Cryptosporidiosis

Cryptosporidia are protozoan parasites that cause diarrhea in many species, including humans. Cryptosporidium parvum and C. hominis account for almost all human infections. Infectious oocysts in feces may be spread either by direct human-to-human contact or by contaminated water supplies. Groups at risk include travelers, children in day-care facilities, male homosexuals, animal handlers, veterinarians, and other healthcare personnel. Immunocompromised individuals are especially vulnerable. After ingestion, the mature oocyte releases sporozoites that invade host epithelial cells, Infection usually is self-limited. In AIDS patients and other immunocompromised individuals, severe secretory diarrhea may require hospitalization and supportive therapy.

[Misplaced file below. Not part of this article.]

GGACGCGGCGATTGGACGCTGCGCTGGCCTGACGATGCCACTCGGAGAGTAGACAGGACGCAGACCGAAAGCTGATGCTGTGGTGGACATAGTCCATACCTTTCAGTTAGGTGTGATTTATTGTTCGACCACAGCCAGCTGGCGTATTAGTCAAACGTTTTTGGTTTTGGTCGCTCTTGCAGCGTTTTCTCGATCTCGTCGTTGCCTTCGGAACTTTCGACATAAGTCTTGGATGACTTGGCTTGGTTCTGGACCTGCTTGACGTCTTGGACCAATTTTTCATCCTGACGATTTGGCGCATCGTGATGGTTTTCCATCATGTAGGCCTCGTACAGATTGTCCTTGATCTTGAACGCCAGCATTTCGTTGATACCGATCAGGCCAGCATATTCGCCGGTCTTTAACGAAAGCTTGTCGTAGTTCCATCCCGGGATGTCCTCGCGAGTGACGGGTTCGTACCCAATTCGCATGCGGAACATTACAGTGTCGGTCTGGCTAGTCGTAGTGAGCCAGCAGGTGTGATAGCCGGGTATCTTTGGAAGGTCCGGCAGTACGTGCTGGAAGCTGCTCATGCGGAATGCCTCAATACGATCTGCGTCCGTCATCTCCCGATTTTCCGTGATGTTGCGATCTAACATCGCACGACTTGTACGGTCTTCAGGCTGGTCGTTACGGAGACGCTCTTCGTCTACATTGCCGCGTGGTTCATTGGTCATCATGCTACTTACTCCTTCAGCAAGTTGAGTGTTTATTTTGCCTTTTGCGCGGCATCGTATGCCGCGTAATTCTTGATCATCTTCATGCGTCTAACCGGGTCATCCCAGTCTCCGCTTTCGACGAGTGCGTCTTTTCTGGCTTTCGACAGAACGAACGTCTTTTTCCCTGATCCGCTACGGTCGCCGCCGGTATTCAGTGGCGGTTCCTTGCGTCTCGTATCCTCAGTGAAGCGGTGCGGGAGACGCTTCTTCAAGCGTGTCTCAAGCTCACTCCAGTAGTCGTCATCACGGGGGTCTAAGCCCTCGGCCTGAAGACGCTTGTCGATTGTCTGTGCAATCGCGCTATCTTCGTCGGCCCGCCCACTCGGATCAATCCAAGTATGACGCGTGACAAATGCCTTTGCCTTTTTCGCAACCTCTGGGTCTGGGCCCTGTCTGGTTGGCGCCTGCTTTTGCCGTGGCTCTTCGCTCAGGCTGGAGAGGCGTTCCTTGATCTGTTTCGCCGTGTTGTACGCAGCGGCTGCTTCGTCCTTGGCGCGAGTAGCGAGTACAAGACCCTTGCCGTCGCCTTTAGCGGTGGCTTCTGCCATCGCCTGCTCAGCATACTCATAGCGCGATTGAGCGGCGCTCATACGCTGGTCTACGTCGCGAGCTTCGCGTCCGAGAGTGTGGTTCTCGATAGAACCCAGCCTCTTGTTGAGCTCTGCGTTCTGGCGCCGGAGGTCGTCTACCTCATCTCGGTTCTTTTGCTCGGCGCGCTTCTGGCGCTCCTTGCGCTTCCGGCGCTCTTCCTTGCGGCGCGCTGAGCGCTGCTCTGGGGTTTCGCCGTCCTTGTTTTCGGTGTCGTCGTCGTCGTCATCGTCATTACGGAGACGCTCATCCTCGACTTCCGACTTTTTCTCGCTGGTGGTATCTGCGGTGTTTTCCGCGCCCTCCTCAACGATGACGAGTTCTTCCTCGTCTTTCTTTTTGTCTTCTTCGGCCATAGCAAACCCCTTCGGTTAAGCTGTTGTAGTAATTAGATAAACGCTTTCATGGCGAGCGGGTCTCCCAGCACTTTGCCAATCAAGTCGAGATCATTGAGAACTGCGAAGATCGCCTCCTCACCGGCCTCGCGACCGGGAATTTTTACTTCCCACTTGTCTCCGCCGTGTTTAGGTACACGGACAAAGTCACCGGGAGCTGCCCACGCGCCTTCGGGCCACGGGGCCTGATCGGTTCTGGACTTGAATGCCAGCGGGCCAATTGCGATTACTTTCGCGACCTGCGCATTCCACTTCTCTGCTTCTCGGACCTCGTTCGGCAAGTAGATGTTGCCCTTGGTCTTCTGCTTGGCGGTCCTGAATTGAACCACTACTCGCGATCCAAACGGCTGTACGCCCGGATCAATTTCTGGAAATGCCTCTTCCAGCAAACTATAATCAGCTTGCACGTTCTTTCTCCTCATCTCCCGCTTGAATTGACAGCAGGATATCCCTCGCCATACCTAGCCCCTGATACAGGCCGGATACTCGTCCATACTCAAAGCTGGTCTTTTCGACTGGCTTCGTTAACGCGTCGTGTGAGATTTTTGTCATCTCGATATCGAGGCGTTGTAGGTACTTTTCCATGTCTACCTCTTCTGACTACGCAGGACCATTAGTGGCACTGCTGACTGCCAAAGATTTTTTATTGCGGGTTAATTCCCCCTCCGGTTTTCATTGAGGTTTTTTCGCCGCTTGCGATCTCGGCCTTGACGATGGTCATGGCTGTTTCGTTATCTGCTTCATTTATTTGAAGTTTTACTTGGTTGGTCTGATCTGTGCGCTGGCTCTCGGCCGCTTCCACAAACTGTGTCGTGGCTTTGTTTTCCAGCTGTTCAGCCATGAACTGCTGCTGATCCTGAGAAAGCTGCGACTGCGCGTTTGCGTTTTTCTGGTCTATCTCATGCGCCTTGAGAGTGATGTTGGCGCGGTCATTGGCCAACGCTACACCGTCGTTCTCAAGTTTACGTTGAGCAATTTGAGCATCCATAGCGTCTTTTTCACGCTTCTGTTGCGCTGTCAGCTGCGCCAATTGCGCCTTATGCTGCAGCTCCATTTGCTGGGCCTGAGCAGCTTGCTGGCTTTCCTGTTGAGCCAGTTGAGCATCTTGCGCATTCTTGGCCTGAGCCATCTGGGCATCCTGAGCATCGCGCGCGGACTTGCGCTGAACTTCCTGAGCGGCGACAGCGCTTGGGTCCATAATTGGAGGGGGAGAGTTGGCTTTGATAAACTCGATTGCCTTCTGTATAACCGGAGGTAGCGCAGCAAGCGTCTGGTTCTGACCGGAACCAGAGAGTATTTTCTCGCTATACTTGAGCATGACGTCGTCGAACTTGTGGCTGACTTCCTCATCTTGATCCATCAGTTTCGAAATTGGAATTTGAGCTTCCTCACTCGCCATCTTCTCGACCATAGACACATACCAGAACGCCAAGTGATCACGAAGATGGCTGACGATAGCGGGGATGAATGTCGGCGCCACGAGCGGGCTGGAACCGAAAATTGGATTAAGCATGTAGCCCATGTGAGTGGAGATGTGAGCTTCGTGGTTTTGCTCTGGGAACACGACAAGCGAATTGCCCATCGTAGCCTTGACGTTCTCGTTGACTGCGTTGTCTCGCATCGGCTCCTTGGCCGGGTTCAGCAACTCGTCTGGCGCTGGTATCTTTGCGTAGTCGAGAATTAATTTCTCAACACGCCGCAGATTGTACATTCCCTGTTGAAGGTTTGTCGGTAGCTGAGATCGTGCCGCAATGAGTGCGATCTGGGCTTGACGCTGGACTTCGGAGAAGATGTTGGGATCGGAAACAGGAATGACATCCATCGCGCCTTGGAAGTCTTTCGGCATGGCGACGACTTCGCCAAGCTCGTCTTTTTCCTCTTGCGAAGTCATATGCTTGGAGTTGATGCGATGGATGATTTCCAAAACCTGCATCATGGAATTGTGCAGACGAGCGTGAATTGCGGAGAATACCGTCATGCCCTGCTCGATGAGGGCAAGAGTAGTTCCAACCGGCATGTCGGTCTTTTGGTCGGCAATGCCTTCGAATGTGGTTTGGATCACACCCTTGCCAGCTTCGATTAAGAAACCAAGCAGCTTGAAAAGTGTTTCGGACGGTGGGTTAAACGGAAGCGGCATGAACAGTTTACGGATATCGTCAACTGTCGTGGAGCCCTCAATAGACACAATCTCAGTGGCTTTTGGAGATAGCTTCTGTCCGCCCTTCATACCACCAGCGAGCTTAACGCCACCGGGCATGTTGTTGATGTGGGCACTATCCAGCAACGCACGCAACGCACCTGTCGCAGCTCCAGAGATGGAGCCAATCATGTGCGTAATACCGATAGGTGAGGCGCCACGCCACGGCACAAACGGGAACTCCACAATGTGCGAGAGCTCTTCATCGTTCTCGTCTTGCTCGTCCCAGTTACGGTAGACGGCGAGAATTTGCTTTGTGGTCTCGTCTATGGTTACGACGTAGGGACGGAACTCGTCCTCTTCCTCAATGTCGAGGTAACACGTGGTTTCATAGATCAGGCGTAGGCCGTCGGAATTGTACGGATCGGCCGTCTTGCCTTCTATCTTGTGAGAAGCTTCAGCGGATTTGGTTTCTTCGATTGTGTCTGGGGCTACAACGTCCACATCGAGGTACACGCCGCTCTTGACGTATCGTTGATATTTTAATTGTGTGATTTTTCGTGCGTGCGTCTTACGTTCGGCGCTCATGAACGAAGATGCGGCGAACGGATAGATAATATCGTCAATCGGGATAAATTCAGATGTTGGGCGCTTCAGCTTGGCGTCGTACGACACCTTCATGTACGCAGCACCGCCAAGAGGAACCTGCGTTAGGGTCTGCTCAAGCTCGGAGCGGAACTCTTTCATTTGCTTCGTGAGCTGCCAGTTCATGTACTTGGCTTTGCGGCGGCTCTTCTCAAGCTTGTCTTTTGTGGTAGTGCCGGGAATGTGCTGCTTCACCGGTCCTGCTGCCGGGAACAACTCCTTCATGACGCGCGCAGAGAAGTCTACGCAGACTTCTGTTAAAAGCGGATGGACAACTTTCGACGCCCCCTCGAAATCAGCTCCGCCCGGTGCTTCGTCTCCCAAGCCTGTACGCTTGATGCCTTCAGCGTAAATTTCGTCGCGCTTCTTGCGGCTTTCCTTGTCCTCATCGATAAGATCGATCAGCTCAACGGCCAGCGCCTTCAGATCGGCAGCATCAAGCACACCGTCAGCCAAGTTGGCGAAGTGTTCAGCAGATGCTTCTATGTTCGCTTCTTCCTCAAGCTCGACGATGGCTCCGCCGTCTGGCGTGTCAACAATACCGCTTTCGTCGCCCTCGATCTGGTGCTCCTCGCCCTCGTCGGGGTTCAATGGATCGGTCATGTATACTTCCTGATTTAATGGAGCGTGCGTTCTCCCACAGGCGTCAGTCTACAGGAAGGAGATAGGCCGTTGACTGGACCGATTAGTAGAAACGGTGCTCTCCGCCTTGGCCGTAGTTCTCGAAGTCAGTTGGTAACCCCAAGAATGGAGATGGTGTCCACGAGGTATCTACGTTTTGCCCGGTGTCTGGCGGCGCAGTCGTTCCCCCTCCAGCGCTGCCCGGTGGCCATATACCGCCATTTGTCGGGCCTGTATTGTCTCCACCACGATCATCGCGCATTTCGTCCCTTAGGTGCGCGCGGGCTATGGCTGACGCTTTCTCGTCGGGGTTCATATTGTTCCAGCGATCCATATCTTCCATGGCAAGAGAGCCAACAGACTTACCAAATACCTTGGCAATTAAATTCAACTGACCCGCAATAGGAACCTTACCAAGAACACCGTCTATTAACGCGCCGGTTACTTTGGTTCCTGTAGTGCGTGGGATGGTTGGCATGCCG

The most effective therapy for cryptosporidiosis in AIDS patients is immune restoration with highly active antiretroviral therapy (HAART). Nitazoxanide has shown activity in treating cryp-tosporidiosis in immunocompetent children and may also be effective in adults. Its efficacy in children and adults with AIDS is not clearly established; the lower the CD4 count, the less likely a patient is to respond. Nevertheless, nitazoxanide is the only drug approved for cryptosporidiosis in the U.S.

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